Lighthouse Group in the Spectator


Staff member
Feb 15, 2004
The Beach Strip
Posted with full permission from the Hamilton Spectator
Oct. 14, 01:01 EDT
Lighthouse gets new keepers Beach canal group plans to restore and preserve 'this truly altruistic structure'
Mary K. Nolan

By rights, Dave Auger should be living in the lighthouse keeper's cottage.

Not that anybody would want to, given its dilapidated condition, but the house has always accompanied the job of lighthouse keeper. And while Auger doesn't have to fill the lamps, or sound the foghorn, he is nonetheless a 21st-century keeper of the historic Burlington Ship Canal lighthouse.

Somehow, the man who was once only vaguely aware of a lighthouse on the beach strip ended up at the helm of the Beach Canal Lighthouse Group, which plans to restore and preserve the 146-year-old beacon.

Auger blames Bert Oldershaw.

Oldershaw is one of those legendary beach characters, a persuasive, passionate octogenarian whose dreams included preserving the lighthouse and keeper's cottage. Three years ago, when the former Olympic canoeist broke his neck in a car accident, visitors to his bedside included Dave Auger, a complete stranger.

Auger and his wife, Dawn, were newcomers to the beach, house-sitting for a beach lifer who was out of the country. When word of Oldershaw's injuries reached the homeowner, he asked Auger to visit him.

"Within five minutes, we were fast friends," said Auger. "Something just clicked."

Next thing Auger knew, he and Oldershaw were making a pitch to the Department of Fisheries and Oceans, which owned the 1858 lighthouse and 1857 residence. Get yourself incorporated, they were told, and demonstrate the project is viable. A price of one loonie was negotiated, although Auger jokes he's still not sure if that's for one structure or both.

Just 11 months ago, 32 lighthouse and history enthusiasts met at the Hamilton Beach Rescue Unit station to figure out how to save the two sites. Today, to Auger's amazement, the group numbers 146 -- one for every year of the lighthouse's existence -- and is holding its first annual general meeting this weekend as an incorporated entity, a designation it acquired with help from the Ontario Historical Society.

After 40 years of decay and neglect, and talk of the need to act if the structures are to be saved, something is finally happening. "Everybody loves lighthouses," Auger said. "There's something captivating about them. They are truly altruistic structures that only exist to help."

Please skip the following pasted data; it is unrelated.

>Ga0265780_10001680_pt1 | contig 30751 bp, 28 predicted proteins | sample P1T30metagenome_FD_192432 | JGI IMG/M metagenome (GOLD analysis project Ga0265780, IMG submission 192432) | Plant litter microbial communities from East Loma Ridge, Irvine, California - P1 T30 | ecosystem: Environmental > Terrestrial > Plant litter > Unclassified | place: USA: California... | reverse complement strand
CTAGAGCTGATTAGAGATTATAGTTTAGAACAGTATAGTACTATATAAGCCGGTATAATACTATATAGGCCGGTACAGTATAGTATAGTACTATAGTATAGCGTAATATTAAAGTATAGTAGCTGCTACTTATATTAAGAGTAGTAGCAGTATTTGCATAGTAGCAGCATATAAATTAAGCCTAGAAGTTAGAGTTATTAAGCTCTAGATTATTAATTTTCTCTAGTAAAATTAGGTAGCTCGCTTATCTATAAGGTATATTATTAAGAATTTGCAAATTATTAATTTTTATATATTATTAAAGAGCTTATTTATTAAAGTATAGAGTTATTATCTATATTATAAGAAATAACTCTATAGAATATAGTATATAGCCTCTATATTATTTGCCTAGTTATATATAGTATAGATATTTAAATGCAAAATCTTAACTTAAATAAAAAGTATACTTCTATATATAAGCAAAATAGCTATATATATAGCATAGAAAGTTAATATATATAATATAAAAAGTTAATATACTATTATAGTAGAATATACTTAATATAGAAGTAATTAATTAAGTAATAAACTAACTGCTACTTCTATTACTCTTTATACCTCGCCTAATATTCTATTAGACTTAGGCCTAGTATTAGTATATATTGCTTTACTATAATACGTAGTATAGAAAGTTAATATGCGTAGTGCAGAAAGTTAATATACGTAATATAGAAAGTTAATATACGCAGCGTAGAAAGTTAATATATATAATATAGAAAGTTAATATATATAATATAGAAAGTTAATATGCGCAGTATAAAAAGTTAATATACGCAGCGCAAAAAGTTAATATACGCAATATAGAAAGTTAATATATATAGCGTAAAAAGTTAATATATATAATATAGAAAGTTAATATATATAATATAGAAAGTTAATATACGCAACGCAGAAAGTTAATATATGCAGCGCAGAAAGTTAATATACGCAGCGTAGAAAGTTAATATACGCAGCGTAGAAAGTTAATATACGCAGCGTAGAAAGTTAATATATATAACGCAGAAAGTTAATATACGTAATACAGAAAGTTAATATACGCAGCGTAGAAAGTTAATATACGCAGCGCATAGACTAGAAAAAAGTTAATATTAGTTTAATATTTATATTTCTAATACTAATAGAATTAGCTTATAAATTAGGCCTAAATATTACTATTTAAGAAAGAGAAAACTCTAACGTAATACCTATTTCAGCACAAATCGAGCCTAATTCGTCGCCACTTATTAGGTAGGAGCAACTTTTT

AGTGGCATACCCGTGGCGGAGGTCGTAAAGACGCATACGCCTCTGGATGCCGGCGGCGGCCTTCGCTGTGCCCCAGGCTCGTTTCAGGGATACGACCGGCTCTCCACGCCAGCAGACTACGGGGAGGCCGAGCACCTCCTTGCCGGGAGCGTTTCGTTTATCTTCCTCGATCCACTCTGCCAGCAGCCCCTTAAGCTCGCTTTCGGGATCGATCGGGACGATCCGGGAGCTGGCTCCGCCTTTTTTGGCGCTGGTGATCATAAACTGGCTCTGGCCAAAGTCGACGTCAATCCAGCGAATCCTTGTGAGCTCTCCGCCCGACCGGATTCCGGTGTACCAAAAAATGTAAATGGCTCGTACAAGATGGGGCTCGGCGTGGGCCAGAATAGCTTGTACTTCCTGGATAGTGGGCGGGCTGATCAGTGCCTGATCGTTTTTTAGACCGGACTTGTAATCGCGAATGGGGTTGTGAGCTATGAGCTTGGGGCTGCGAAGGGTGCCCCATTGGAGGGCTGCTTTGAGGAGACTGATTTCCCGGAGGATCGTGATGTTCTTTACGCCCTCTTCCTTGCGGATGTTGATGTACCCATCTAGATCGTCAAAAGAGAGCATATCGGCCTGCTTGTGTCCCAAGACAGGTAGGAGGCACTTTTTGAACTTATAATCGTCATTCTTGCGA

Last month, the plywood that secures the lighthouse door was pried off to allow a team of experts access to the interior of the 55-foot tower. The spiral staircase to the top has long since collapsed, but that didn't deter the restoration architect, structural engineer and millwright -- two of whom are also working on restoration of Parliament Hill's West Block. They had brought ladders and were able to climb as high as the 12-sided lantern room, where they encountered a jammed door.

With that access blocked, Auger is currently casting about for free use of a cherry-picker or ladder truck to get the trio into the cap of the lighthouse so they can complete their assessment. Without the report, it's impossible to put a dollar estimate on the project, but Auger tosses out $250,000 as a ballpark projection.

His wish list includes a completion date of December 2007, to coincide with the 150th anniversary of lighthouse keeper George Thompson taking up residence in the brick cottage.

Thompson lost just about everything he owned in the summer of 1856 when sparks from a government supply ship -- loaded, ironically, with barrels of whale oil for his lighthouse -- burned down the lighthouse, the pier light, the pier, the ferry house, and the keeper's house. His new house was set further back and the new lighthouse was made of limestone, five feet thick at ground level and an estimated seven feet thick below ground.

Auger says the restoration team is impressed with the substance of the house, which he hopes will someday be part of the City of Hamilton's museum collection.

There's plenty of work to be done, Auger acknowledges, and a lot of money to be raised. But the future of the lighthouse and the keeper's cottage looks as bright as the beacon whose lamps were first lit 146 years ago Monday.


Need to Know:

The annual general meeting of the Beach Canal Lighthouse Group begins at 2 p.m. Sunday at the Hamilton Beach Rescue Unit, 316 Beach Blvd. It is open to the public, but only members may participate in pre-meeting tours of the lighthouse and keeper's cottage. Call 905-681-6233 or e-mail

Special Collections, Hamilton Public Library
The lighthouse, as it looked in this photo by C.S. Cochran circa 1899.

Cathie Coward, the Hamilton Spectator
Lighthouse keeper George Thompson lived in the two-storey, brick, 1857 keeper's cottage at the ship canal.

Cathie Coward, the Hamilton Spectator
Dave Auger looks over the fireplace in the lighthouse keeper's cottage.
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